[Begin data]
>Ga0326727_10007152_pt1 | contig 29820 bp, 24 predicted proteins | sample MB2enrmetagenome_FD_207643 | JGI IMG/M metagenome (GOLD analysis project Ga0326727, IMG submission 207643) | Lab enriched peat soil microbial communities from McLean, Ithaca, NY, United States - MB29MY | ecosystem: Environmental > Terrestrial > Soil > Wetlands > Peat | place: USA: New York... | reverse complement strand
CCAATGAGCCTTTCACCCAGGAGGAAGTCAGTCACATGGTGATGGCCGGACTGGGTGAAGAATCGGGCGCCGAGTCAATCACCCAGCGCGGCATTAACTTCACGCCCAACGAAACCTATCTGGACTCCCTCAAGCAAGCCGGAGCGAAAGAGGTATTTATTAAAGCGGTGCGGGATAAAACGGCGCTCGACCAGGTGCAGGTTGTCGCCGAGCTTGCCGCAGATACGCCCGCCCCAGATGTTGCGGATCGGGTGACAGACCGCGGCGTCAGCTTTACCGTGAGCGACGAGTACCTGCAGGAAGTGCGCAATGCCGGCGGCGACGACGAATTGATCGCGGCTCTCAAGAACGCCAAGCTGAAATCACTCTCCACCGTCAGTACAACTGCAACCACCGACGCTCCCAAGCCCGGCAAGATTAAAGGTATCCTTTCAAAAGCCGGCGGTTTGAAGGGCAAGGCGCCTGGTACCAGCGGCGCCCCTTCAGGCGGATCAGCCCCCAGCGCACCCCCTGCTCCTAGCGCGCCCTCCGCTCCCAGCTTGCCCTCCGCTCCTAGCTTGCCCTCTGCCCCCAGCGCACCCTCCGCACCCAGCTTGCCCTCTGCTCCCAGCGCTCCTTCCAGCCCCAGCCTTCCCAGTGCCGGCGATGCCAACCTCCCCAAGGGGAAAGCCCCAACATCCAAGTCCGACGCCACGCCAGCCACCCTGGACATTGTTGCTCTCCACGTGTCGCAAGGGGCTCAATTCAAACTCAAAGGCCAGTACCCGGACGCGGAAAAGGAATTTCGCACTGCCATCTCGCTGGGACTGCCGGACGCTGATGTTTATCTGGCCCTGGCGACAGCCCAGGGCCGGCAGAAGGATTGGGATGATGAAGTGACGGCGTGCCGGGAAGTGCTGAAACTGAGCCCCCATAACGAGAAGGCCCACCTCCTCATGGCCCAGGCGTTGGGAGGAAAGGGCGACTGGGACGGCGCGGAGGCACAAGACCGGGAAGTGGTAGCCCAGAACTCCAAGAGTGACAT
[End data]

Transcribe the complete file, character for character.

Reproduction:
>Ga0326727_10007152_pt1 | contig 29820 bp, 24 predicted proteins | sample MB2enrmetagenome_FD_207643 | JGI IMG/M metagenome (GOLD analysis project Ga0326727, IMG submission 207643) | Lab enriched peat soil microbial communities from McLean, Ithaca, NY, United States - MB29MY | ecosystem: Environmental > Terrestrial > Soil > Wetlands > Peat | place: USA: New York... | reverse complement strand
CCAATGAGCCTTTCACCCAGGAGGAAGTCAGTCACATGGTGATGGCCGGACTGGGTGAAGAATCGGGCGCCGAGTCAATCACCCAGCGCGGCATTAACTTCACGCCCAACGAAACCTATCTGGACTCCCTCAAGCAAGCCGGAGCGAAAGAGGTATTTATTAAAGCGGTGCGGGATAAAACGGCGCTCGACCAGGTGCAGGTTGTCGCCGAGCTTGCCGCAGATACGCCCGCCCCAGATGTTGCGGATCGGGTGACAGACCGCGGCGTCAGCTTTACCGTGAGCGACGAGTACCTGCAGGAAGTGCGCAATGCCGGCGGCGACGACGAATTGATCGCGGCTCTCAAGAACGCCAAGCTGAAATCACTCTCCACCGTCAGTACAACTGCAACCACCGACGCTCCCAAGCCCGGCAAGATTAAAGGTATCCTTTCAAAAGCCGGCGGTTTGAAGGGCAAGGCGCCTGGTACCAGCGGCGCCCCTTCAGGCGGATCAGCCCCCAGCGCACCCCCTGCTCCTAGCGCGCCCTCCGCTCCCAGCTTGCCCTCCGCTCCTAGCTTGCCCTCTGCCCCCAGCGCACCCTCCGCACCCAGCTTGCCCTCTGCTCCCAGCGCTCCTTCCAGCCCCAGCCTTCCCAGTGCCGGCGATGCCAACCTCCCCAAGGGGAAAGCCCCAACATCCAAGTCCGACGCCACGCCAGCCACCCTGGACATTGTTGCTCTCCACGTGTCGCAAGGGGCTCAATTCAAACTCAAAGGCCAGTACCCGGACGCGGAAAAGGAATTTCGCACTGCCATCTCGCTGGGACTGCCGGACGCTGATGTTTATCTGGCCCTGGCGACAGCCCAGGGCCGGCAGAAGGATTGGGATGATGAAGTGACGGCGTGCCGGGAAGTGCTGAAACTGAGCCCCCATAACGAGAAGGCCCACCTCCTCATGGCCCAGGCGTTGGGAGGAAAGGGCGACTGGGACGGCGCGGAGGCACAAGACCGGGAAGTGGTAGCCCAGAACTCCAAGAGTGACAT